This has become a hot and highly-contested topic in the Crochet world. Given that, I’ll try to give you facts and you can decide what to do with it.
What Is It Called?
Gauge is the US term. UK/Canadian English will often use the term Tension, so you should be familiar with both.
What is It?
Gauge refers to the number of stitches and rows over a set measurement (e.g., Stitches Per Inch).
Why Do I Care?
Matching the gauge to what’s given can help in several ways:
- The stitches can have the correct amount of airiness or tightness.
- The finished size of the piece will be able to match what’s listed on the pattern.
How Do I Measure It?
Take a measuring tape or ruler and measure both the width and length.
It can often be easier to measure a larger number, like 3 or 4 inches.
Also, make sure you avoid the edges because they won’t be consistent. In the below, I’m measuring 3 inches.
If your gauge is given for a smaller number, I suggest you convert it to a larger number. Here are a few examples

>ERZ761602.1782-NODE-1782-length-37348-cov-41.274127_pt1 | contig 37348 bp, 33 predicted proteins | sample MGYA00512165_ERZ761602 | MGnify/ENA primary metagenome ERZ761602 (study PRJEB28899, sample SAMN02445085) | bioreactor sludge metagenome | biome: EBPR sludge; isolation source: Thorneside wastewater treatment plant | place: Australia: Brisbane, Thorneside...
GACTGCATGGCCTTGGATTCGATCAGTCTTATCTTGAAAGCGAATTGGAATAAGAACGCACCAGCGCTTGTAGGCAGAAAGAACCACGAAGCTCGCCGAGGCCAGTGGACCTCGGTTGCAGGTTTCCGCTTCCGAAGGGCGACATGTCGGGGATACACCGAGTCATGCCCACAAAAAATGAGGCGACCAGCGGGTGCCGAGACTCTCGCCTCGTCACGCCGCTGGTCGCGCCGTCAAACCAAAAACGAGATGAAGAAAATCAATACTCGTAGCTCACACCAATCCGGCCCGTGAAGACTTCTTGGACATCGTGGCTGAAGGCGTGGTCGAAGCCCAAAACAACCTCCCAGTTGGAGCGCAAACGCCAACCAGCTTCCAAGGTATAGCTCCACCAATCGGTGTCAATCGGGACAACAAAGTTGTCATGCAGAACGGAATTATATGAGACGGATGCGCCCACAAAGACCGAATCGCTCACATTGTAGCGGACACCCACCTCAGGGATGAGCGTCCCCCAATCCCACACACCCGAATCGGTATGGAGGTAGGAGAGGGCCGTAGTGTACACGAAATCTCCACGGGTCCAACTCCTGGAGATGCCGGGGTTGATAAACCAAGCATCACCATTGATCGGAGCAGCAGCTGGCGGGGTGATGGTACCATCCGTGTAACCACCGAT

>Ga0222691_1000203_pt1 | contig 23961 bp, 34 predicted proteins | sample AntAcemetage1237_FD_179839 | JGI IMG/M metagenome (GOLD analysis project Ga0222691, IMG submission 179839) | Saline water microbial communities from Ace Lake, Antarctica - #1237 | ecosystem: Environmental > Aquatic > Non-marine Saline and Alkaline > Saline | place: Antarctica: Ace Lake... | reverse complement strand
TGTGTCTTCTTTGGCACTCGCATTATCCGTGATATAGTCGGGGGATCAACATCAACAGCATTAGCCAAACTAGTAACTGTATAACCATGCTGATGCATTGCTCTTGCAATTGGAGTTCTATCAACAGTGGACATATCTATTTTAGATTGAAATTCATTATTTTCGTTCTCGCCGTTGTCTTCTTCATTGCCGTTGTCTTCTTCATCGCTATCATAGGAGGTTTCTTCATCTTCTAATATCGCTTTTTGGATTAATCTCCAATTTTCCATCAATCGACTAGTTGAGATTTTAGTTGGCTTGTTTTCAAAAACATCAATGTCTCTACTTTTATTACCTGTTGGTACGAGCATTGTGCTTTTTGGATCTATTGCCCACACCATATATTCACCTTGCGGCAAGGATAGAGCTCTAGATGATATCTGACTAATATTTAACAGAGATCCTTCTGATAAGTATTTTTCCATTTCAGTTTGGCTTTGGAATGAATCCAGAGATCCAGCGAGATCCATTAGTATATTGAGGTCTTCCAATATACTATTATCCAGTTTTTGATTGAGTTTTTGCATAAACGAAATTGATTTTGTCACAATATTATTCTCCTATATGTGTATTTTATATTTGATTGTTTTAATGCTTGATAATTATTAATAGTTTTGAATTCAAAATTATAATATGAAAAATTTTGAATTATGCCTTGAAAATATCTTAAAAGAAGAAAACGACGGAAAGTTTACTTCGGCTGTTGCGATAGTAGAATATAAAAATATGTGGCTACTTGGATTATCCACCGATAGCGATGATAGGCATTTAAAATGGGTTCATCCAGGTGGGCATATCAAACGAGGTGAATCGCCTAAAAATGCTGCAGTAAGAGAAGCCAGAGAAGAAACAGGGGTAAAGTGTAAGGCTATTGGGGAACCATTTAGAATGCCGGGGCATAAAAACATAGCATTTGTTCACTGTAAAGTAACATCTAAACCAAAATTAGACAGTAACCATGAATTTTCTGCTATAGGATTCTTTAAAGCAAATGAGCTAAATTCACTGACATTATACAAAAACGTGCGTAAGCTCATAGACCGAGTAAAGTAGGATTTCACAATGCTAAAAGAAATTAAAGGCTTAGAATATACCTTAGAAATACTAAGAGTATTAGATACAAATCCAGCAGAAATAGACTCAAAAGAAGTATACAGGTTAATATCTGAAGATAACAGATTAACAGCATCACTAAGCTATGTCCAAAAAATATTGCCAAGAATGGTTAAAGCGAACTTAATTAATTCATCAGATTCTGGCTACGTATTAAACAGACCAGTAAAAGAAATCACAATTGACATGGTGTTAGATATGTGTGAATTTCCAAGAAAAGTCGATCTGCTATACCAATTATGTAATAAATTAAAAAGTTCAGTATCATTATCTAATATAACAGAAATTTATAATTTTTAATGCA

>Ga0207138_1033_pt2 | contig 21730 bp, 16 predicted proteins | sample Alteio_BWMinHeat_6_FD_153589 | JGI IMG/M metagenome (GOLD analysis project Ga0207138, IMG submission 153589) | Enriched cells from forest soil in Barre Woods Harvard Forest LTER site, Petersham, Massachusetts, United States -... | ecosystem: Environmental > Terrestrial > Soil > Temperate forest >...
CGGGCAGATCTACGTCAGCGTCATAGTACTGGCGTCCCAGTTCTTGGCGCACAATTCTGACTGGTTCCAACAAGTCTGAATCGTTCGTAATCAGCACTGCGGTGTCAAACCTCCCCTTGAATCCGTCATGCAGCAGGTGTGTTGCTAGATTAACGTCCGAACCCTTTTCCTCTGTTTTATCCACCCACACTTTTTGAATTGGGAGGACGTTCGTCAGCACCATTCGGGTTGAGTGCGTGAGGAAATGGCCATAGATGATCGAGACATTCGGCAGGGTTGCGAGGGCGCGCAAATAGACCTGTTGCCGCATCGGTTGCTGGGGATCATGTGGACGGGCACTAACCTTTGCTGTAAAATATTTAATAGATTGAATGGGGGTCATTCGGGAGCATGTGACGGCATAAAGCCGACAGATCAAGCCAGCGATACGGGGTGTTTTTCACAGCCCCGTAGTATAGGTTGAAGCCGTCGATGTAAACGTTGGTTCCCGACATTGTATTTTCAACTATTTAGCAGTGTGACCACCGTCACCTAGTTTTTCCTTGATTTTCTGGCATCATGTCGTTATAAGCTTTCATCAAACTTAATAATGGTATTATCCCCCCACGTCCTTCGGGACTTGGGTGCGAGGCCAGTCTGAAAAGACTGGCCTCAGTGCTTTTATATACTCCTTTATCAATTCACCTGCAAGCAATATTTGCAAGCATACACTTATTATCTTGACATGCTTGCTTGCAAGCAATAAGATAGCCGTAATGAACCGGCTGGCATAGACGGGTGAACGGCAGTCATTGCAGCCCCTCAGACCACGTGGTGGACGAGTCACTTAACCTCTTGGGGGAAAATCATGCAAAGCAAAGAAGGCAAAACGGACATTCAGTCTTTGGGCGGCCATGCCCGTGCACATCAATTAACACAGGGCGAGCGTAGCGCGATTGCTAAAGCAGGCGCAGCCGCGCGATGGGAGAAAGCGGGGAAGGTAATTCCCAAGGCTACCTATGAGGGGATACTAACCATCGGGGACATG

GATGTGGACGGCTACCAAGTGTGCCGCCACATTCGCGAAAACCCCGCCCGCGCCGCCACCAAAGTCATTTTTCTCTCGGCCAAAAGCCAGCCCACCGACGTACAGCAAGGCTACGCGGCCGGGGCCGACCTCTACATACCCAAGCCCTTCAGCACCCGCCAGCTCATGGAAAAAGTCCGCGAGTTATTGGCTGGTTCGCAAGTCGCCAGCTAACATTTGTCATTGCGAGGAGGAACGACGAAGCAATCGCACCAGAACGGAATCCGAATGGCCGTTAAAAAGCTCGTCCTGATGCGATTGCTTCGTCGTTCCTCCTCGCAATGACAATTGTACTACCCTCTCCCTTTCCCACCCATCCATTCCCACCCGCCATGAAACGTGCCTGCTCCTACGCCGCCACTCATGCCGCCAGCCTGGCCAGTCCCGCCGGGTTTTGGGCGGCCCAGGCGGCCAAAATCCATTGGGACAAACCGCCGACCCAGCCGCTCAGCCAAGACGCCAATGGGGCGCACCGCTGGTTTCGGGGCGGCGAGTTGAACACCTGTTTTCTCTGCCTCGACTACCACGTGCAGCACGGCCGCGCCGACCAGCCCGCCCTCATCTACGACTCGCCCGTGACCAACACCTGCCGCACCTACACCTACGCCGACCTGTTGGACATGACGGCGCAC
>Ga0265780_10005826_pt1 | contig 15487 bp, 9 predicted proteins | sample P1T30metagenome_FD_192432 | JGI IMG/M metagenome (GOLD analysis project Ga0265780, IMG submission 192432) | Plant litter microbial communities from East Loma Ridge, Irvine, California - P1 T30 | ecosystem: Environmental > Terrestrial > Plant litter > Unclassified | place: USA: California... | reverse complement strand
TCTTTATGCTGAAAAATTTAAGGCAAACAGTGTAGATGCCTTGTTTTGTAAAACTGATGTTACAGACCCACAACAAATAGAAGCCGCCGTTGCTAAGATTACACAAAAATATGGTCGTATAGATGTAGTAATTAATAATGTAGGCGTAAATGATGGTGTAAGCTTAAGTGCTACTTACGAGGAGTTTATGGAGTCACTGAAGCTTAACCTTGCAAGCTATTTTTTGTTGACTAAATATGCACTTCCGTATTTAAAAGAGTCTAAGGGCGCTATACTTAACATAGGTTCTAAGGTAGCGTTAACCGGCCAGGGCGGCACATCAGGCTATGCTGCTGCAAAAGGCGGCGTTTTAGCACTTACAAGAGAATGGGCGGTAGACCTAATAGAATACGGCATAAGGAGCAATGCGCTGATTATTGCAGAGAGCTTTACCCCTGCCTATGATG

|Original||What to do||What it Means at 4 inches|
|5 stitches per inch||Multiply by 4||20 stitches per 4 inches|
|12 stitches per 2 inches||Multiply by 2||24 stitches per 4 inches|
I’m Close to the Gauge
Just make sure that you’re truly close. The easiest way to check is to see what the piece’s sizes would be at the full measurement.
Check if You’re Really Close
So, if your gauge is (say) 3.5 stitches per inch instead of the stated 4 stitches per inch, are you close?
Let’s say that you’re crocheting a scarf, and the full size is 8 inches. At 3.5 stitches per inch, your width would be 9.15 inches instead of 8 inches. It’s up to you to decide if you’re ok with this.
My Friend Got Gauge with (this hook and yarn), so I’m All Set
I wish this was the case, but unfortunately it’s not.
One person might get gauge with a certain hook and yarn, but this doesn’t mean that you will.
There are lots of ways that gauge is a very personal thing, including:
- How tightly or loosely you crochet
- How you actually make the stitches
- How a specific hook material impacts your crochet
- Whether (and how aggressively) you block an item
What if I Don’t Match Gauge?
If you can’t get the gauge that’s listed in the pattern, you have a few options:
- Do nothing and know that the piece won’t come out to the same dimensions.
- Change yarns.
- Change your hook (read our advice on Hooks and Hook Materials).
This is just a sampling of what’s in our Crochet 101 PDF!